Captain Alan W. Price reveals some fascinating facts about aircraft bird strikes and re-creates the terrifying moments leading up to Air Flight 1549’s miraculous landing in the Hudson River.
4 little-known facts about aircraft bird strikes
1. Since 1998, only 219 deaths have occurred worldwide as a result of bird strikes, from a total of close to one billion flights!*
2. Damage from bird strikes is estimated at 550,000 hours of aircraft down time/year which equates to an annual cost of $625 million.*
3. Aircraft engines and windshields are tested through simulated bird strikes whereby dead chickens are fired from a cannon at varying weights and speeds.
4. Despite these precautions, large birds such as geese can still cause catastrophic damage, as experienced by US Air Flight 1549.
* Source “Aviation Week and Space Technology”
5 techniques for averting a bird strike disaster
1. Distinctive swirl patterns are sometimes painted on engine compressor hub spinners, mimicking a giant rotating barber shop pole.
2. Aircraft windshield glass is built several inches thick to prevent penetration. Electrical heat systems are used to warm the glass, making it more malleable and resistant to damage.
3. Airports are often built near areas that attract birds – garbage dumps, marshy wetlands etc.. Noise cannons, scarecrows and bird activity reports all are part of the defensive systems aimed at combating bird hazards.
4. The majority of bird strikes occur below 3,000’AGL. Efficient departure/arrival handling by air traffic control can lead to less time spent at these lower altitudes.
5. Pilots avoid flocks of birds the same way they avoid other aircraft – through a “see and avoid” method, with “eyes out of the cockpit” at lower altitudes.
Picture this. It’s just after takeoff from New York’s LaGuardia airport, gear up, climb speed established. Initial departure path will take you to the north, then up the Jersey side of the Hudson. Climbing through 1,000’AGL (Above Ground Level), you accelerate toward best climb speed and finish the after takeoff checklist. Life is good. Suddenly, whilst climbing through 3,000’AGL, you notice grey streaks flashing past the windscreen. “Birds!” You hear, feel, and smell the impact.
Your goose is cooked
“Your goose is cooked” is a bad thing when dealing with jet engines. Birds, lots of large birds picked today to use your A320 for target practice. Both engines are fatally damaged. You feel the loss of thrust, and look for a place to put this puppy down. Ninety seconds later, you are in the ice-cold waters of the Hudson River.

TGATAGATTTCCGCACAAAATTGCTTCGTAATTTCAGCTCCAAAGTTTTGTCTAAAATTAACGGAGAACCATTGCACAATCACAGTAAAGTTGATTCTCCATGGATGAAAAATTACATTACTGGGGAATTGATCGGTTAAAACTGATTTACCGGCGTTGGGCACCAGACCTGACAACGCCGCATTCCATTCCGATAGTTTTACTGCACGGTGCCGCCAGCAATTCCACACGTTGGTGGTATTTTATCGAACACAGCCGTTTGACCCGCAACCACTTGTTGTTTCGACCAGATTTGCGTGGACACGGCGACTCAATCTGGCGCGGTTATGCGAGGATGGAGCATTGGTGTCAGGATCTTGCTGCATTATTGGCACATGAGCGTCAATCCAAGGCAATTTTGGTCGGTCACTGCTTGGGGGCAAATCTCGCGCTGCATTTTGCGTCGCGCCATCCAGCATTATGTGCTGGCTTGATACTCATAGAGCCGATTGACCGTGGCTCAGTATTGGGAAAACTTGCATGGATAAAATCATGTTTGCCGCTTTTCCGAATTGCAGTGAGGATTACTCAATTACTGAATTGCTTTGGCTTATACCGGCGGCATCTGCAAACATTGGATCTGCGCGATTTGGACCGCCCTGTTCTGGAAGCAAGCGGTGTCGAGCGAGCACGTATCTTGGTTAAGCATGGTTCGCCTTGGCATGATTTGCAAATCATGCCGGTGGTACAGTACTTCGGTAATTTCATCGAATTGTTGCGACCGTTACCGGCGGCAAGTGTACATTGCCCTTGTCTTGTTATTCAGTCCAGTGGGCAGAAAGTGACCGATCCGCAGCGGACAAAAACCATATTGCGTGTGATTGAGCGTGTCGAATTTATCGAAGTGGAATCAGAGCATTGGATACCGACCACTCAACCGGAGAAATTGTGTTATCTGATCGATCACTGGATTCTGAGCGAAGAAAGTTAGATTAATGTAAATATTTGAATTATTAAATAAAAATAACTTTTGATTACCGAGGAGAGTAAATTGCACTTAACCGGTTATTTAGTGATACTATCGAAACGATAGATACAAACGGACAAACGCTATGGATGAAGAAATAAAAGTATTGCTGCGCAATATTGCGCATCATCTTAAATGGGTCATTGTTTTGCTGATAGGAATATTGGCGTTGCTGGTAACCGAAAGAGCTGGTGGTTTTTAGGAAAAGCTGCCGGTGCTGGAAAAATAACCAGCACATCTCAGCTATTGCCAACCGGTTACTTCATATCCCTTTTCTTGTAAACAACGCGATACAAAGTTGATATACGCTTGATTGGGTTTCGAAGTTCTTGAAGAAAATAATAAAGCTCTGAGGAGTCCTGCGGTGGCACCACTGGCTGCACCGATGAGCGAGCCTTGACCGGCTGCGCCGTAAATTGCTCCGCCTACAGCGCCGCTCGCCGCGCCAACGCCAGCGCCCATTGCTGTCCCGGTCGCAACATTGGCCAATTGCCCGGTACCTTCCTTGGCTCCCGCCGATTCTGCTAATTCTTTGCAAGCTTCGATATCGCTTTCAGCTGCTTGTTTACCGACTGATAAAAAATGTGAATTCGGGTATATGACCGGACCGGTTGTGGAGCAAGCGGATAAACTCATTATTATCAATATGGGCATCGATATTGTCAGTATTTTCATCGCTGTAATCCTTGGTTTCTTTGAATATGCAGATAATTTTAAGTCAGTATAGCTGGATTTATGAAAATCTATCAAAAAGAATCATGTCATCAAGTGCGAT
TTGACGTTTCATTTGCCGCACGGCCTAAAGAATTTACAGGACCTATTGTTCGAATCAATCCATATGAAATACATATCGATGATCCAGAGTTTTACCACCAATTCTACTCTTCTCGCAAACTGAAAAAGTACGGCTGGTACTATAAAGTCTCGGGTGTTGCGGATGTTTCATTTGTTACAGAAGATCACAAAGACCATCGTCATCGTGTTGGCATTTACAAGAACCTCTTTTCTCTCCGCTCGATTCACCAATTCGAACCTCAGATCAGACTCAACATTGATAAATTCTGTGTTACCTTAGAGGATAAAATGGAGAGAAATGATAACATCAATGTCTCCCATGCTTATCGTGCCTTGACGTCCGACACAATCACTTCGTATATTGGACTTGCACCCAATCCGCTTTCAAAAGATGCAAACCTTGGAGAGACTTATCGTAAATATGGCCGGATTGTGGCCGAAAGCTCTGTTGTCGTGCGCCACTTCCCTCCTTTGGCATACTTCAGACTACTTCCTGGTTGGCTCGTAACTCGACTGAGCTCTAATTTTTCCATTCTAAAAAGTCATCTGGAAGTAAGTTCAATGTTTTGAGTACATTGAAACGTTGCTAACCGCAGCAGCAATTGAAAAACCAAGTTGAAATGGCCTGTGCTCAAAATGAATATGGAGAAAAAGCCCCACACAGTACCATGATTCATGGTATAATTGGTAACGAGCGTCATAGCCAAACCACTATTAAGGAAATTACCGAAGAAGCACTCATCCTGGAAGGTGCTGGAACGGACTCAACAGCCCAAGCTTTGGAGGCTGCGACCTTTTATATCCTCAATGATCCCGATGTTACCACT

Train the way you want to fly
What I’ve just described is the first few minutes of US Air Flight 1549. Let me say this plainly – in circumstances like these, when an unexpected emergency occurs, pilots do not think like normal people imagine they think. When pilots have a problem, they’ve got to solve it. There’s no time to worry about what might have been. Years of experience and thousands of hours of training kick in.
There is an old adage in military circles – “train the way you want to fight.” In aviation parlance it’s – “train the way you want to fly.” Endless hours of simulated emergencies spent in full-motion simulators allow modern pilots to be “there” before we are actually “there.” Capt Sullenberger and his crew leveraged this advantage – training – coupled with a huge amount of aviation creativity to perform an incredible ditching in the Hudson River. “Sully” would be the first to tell you it wasn’t perfect, but it was damn good.
Keeping cool in a crisis
In the event of a bird strike, the pilot’s first order of business is damage assessment. Damage to the windshield is immediately obvious, engine damage can usually be diagnosed by scanning engine instruments. If damage does occur, we are faced with a “go/no go” choice – landing short of destination or continuing. US Air Flight 1549 faced a wonderfully simple choice since they became an unpowered glider. The decision was not if they should land, but where!
I once ingested several birds from a flock of sea gulls into both engines. The abiding memory that stays with me is the smell of cooked birds. There was no obvious damage, and the question foremost in my mind was “could it be unseen”? That’s where professional judgment comes in. In my case, we continued to destination since we were nearby. Inspection on the ground produced numerous feathers, but no engine damage.
If you are unlucky enough to experience an aircraft bird strike, you want your pilot to have a healthy sense of skepticism. This serves well when things go wrong. Bird strikes are always unexpected, so your pilot’s response is crucial. Advance planning also becomes a huge factor for averting potential disaster.
In the final analysis, you should find comfort in the fact that the chances of being hit by a bird strike are miniscule. Should one occur, the chance of major damage is small. If your aircraft does suffer major damage, the probability of physical harm is still remote. US Air Flight 1549 defied all these odds – it was an exceptional event in more ways than one. So my final words on bird strikes? Relax. The Force is with you!